Volkswagen redesigned the Tiguan in 2018, stretching its dimensions in every direction. They kept it within the compact category's confines, but used the extra space to squeeze in an optional third row of seating. A 2.0L turbocharged four-cylinder engine makes 184 hp and 221 lb-ft of torque.

Natural Resources Canada's city and highway consumption estimates of 10.7/8.0 L/100 km add up to a combined rating of 9.5 L/100 km in entry-level, front-wheel-drive form.

#4. Mitsubishi Outlander – 9.1 L/100 km

The Mitsubishi Outlander promises better efficiency than the Tiguan despite its standard AWD system, but offers just 166 hp and 162 lb-ft of torque from its 2.4L engine. As in the Volkswagen, the Outlander's seven-seat configuration is an option.

Natural Resources Canada pegs the Outlander's combined fuel-consumption estimate at 9.1 L/100 km, based on city/highway ratings of 9.9 and 8.1 respectively. Mitsubishi also makes a plug-in hybrid version of the Outlander, but after you’ve run past its officially rated 35 kilometres of all-electric range, it achieves a combined rating that is actually a little worse, at 9.2 L/100 km.

#3. Acura MDX Sport Hybrid – 9.0 L/100 km

The MDX hybrid is the most powerful variant of this upscale mid-size crossover, which Acura acknowledges by slapping on the Sport label. A 3.0L V6 and a trio of electric motors (one up front and two at the rear axle) combine for 321 hp and 289 lb-ft of torque.

That powertrain also promises the lowest fuel consumption of any MDX, with a 9.0 L/100 km combined rating based on city and highway figures of 9.1 and 9.0 respectively.

Note that Acura recommends against towing with the MDX Sport Hybrid, despite the gas model's 2,268 kg capacity.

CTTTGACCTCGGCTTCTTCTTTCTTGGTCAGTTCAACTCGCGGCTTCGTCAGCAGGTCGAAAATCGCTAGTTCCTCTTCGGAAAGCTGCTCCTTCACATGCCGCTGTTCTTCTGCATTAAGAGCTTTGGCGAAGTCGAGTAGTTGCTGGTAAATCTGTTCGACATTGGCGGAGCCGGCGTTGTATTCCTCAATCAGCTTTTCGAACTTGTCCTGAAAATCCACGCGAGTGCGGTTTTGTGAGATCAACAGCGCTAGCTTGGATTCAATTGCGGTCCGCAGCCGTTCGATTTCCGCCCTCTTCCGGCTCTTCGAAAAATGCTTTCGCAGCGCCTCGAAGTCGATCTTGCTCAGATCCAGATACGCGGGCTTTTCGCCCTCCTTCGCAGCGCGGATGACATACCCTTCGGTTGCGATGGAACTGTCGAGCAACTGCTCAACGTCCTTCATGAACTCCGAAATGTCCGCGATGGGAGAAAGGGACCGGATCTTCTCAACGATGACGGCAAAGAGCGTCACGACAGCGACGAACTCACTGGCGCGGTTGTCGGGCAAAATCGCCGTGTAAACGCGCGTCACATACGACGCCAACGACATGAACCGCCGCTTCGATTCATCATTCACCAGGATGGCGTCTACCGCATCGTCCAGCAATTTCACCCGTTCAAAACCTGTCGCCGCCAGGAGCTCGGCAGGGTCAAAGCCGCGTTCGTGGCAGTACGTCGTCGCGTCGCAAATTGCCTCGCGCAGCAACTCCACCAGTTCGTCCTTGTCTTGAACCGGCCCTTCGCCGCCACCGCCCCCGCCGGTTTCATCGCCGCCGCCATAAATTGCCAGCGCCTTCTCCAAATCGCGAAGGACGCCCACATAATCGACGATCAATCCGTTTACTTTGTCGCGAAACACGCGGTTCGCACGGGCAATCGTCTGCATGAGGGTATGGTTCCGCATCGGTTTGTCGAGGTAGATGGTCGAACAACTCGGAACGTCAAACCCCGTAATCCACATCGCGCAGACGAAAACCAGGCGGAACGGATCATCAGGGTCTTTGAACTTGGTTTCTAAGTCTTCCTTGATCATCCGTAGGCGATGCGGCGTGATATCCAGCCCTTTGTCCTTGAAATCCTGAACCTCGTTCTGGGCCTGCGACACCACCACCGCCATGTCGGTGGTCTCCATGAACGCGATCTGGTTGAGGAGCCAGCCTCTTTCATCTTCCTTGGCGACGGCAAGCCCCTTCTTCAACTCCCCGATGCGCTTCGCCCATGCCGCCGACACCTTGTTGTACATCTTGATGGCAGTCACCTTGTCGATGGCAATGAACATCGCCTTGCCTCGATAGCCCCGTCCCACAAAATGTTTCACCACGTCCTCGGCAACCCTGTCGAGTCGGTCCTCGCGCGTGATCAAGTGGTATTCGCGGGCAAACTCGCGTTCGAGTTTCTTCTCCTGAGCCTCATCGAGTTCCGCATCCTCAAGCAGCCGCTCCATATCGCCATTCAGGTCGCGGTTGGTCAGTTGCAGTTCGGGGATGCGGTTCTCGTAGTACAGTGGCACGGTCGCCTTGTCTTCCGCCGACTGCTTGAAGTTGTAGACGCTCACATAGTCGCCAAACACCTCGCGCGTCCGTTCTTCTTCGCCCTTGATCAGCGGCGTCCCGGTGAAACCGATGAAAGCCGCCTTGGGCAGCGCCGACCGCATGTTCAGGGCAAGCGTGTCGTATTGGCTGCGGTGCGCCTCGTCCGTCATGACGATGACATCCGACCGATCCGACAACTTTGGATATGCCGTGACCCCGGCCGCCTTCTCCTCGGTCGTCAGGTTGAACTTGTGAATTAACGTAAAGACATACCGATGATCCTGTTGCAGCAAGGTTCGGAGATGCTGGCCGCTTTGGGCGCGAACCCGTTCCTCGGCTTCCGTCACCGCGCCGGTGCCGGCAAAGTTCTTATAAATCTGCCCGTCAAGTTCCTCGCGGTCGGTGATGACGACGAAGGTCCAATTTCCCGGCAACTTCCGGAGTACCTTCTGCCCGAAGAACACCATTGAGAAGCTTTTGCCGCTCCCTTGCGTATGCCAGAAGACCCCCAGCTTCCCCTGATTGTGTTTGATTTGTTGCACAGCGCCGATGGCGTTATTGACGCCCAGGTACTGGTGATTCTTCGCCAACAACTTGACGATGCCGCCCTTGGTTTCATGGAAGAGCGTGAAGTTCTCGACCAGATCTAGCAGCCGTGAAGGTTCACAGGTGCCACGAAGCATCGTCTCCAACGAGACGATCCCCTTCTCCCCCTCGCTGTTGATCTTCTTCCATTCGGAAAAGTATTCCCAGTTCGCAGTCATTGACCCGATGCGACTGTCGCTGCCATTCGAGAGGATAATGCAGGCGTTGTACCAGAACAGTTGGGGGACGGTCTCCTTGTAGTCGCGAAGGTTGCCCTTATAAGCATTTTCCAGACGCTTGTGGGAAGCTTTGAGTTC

#2. Toyota Highlander Hybrid – 8.3 L/100 km

The Highlander is Toyota's entry-level three-row utility, a mid-size model that's a rarity in its class for offering a hybrid option. It has a 3.5L gas V6 that works with electric power to make 306 hp, a bonus of 11 compared to the gas-powered Highlander. AWD is standard.

NRCan's combined fuel consumption estimate is 8.3 L/100 km, based on city and highway ratings of 8.1 and 8.5 L/100 km.

#1. Lexus RX 450h L – 8.1 L/100 km

The Lexus RX has always shared a platform with the Toyota Highlander, but it's only recently that Lexus added a three-row variant called the RX L. The RX 450h L uses the same powertrain as the Highlander Hybrid, but tweaked to produce 2 hp more, for a total of 308 hp. All RX hybrids include AWD.

NRCan reports combined fuel consumption as low as 8.1 L/100; the city estimate is also 8.1 L/100 km, while highway performance is rated at 8.4.

Curiously, the RX 450h L is the only RX variant not rated to tow; all others, including the two-row RX 450h, are rated to haul 1,585 kg.